Saturday, July 21, 2007

Today's Harvest

Check this out - fresh eggs, potatoes, a nice onion, ruby chard, and a huge bunch of Inchelium Red garlic. The way the garden is growing now, we could probably harvest a week's worth of produce nearly every day! And the beans, cukes, maters & squash haven't even kicked in yet.

Another lovely sunset, viewed from the back porch. The forecast for Sunday no longer mentions cyclones, but does call for a major soaker over our area. Maybe up to 5" of rain depending on where the system parks itself and for how long...

Friday, July 20, 2007

Cyclogenesis? Here? In July??

This morning's forecast is a bit strange. Here's an excerpt:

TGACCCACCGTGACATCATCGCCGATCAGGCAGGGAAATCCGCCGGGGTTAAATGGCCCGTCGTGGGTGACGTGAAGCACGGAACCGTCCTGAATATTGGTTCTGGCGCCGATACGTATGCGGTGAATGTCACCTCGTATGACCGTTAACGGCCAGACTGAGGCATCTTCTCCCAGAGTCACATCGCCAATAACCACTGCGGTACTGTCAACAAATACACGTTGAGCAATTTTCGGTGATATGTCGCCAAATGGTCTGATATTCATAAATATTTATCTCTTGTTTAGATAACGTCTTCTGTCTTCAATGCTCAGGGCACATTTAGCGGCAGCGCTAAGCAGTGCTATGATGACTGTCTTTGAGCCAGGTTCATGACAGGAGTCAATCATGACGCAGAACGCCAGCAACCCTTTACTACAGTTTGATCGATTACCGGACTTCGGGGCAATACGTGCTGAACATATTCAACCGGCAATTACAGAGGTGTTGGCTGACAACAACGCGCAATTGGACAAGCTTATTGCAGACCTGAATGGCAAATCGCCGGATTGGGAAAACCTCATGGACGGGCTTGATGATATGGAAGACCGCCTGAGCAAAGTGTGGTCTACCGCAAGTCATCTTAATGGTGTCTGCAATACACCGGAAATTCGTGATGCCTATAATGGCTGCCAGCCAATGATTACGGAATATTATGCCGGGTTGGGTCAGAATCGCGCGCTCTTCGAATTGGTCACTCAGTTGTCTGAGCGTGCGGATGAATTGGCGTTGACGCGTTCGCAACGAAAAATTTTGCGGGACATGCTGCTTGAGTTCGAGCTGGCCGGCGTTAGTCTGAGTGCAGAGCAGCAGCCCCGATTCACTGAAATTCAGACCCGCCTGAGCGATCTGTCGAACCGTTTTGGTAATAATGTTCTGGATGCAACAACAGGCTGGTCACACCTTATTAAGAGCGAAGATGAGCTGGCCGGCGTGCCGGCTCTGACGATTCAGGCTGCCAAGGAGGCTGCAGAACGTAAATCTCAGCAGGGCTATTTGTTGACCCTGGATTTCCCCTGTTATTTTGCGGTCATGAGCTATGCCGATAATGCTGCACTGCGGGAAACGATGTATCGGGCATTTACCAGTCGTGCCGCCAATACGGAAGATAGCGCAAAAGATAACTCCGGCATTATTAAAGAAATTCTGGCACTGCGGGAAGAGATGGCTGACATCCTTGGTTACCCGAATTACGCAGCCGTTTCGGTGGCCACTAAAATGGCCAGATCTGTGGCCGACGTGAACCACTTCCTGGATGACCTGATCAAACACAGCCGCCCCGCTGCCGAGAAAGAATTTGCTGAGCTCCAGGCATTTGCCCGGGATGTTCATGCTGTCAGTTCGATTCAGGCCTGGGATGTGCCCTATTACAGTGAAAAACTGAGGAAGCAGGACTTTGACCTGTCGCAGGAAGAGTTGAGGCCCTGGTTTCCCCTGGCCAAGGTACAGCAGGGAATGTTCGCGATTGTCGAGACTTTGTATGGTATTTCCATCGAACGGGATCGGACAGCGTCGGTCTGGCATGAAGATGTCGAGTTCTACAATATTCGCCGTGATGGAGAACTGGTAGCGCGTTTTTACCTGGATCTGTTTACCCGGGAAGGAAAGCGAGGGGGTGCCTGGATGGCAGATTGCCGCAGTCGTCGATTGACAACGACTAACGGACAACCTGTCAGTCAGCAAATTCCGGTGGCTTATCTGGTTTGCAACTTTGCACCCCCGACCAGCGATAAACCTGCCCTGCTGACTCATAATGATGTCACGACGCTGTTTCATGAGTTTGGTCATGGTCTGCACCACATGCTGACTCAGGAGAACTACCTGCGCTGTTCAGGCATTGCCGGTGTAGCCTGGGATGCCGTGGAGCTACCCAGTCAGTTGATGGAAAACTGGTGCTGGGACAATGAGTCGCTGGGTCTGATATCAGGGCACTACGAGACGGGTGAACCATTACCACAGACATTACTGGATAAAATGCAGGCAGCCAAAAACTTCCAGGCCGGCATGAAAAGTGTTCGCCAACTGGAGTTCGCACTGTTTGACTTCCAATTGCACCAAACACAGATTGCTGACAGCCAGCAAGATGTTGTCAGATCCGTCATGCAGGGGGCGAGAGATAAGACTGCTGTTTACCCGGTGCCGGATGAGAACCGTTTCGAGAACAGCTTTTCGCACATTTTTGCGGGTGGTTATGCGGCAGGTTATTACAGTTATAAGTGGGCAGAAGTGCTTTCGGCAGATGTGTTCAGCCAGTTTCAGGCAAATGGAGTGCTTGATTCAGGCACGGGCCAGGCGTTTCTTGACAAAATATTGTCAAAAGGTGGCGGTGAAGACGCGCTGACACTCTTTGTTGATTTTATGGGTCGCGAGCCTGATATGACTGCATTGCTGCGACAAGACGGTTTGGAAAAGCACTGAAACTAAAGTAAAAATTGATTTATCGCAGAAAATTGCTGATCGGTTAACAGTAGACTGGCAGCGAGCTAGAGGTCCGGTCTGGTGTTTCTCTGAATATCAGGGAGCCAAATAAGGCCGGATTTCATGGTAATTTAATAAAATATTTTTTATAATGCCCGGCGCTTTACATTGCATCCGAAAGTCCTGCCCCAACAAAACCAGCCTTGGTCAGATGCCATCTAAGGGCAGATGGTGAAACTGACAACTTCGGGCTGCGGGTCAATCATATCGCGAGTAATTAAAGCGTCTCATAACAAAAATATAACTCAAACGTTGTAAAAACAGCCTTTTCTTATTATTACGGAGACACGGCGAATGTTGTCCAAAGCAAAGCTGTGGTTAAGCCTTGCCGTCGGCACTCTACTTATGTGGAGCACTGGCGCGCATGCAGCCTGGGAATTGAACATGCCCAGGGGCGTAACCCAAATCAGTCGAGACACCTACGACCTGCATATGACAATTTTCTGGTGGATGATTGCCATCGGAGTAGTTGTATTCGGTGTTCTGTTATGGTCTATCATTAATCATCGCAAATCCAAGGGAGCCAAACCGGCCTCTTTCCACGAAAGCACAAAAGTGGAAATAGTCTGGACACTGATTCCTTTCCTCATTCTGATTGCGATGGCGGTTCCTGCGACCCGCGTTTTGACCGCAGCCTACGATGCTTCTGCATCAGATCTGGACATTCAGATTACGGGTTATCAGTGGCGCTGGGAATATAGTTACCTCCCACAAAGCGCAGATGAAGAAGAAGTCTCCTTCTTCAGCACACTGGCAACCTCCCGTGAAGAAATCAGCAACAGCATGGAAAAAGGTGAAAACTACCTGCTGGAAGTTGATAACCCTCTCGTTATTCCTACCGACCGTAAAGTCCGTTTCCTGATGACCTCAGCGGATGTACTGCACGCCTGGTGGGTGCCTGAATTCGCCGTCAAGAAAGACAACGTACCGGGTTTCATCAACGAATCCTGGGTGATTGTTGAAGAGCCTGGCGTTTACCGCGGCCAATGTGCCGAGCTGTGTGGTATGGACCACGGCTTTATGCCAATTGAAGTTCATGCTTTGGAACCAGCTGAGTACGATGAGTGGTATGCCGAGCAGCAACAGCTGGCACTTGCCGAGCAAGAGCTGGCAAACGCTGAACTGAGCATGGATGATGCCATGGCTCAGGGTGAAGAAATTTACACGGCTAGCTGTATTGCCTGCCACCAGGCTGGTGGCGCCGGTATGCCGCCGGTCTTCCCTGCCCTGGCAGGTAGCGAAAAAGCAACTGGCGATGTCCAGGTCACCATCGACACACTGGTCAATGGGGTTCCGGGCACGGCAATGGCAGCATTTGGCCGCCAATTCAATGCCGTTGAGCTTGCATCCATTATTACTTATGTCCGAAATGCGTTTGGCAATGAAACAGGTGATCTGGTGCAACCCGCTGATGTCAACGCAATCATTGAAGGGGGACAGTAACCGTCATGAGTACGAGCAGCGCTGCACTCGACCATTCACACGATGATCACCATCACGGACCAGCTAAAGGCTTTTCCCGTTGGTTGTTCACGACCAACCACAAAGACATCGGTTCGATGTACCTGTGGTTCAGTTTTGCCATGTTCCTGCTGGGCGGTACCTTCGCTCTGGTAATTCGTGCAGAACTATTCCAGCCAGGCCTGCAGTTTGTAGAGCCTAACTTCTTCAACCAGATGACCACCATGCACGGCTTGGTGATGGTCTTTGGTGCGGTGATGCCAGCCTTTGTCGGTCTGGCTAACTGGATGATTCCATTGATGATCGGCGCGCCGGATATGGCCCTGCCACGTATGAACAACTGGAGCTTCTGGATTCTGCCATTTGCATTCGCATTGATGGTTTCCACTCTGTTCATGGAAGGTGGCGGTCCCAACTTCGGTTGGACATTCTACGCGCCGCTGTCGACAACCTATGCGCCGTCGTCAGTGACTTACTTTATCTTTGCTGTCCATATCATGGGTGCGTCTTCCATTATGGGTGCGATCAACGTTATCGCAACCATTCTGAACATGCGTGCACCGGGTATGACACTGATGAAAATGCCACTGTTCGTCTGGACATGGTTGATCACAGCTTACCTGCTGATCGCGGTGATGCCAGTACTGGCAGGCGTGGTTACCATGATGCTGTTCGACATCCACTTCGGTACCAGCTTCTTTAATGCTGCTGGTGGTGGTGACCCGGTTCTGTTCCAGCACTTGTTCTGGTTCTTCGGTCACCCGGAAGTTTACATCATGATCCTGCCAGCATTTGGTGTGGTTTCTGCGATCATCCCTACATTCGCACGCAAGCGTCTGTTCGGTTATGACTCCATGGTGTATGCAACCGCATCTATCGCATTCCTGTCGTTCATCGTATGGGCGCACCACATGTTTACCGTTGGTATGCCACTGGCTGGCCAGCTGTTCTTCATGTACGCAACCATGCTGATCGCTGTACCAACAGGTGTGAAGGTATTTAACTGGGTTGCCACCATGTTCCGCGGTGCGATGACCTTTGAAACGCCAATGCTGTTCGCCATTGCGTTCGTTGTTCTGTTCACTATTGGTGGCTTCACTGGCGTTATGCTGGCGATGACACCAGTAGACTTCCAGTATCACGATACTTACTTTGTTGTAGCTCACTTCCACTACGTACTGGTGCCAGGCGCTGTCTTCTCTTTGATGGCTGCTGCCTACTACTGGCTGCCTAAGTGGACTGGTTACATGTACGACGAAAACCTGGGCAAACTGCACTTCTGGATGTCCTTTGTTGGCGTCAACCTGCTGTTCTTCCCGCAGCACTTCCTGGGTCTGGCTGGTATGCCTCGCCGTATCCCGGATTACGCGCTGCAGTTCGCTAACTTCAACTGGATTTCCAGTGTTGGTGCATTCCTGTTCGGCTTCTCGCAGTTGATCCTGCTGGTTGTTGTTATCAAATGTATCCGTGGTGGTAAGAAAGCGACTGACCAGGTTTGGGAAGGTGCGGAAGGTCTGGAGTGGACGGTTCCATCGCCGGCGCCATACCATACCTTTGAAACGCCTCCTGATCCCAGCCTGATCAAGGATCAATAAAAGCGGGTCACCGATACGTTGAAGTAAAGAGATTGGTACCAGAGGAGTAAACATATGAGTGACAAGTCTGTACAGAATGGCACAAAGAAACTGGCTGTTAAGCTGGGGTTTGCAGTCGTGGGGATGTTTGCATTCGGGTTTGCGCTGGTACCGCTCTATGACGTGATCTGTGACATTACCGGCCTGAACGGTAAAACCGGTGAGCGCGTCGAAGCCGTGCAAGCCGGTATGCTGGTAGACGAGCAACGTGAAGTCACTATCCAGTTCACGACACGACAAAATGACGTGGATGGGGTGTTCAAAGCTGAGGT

Unseasonably strong westerly flow across the Pacific will drive yet another stronger system into the area Sat night and sun. This system will also have a long moisture fetch of tropical origins...possibly remnants from excessive-Typhoon Man-Yi but this is difficult to ascertain. This may explain the GOES precipitable waters of nearly 3 inches out near 150 west. The GFS shows cyclogenesis to occur as the system moves to 130w with a surface low deepening 997mb before curving NE into Vancouver Island. The GFS hangs the front up over western Washington through Sun night which could result in a prolonged period of moderate rain across the area. An extended period of rainfall may push rivers up quickly but it is hard to imagine a flooding scenario this time of year. Regardless...the latest mm5gfs gives 5+ inches of rain over the Olympics which would easily push many rivers to flood stage. In addition...very fast rises on all streams/rivers could catch people off guard and extreme caution should be exercised this weekend. Will need to consider a spacial statement for later today and possible flood watches as well. Continue to monitor forecasts.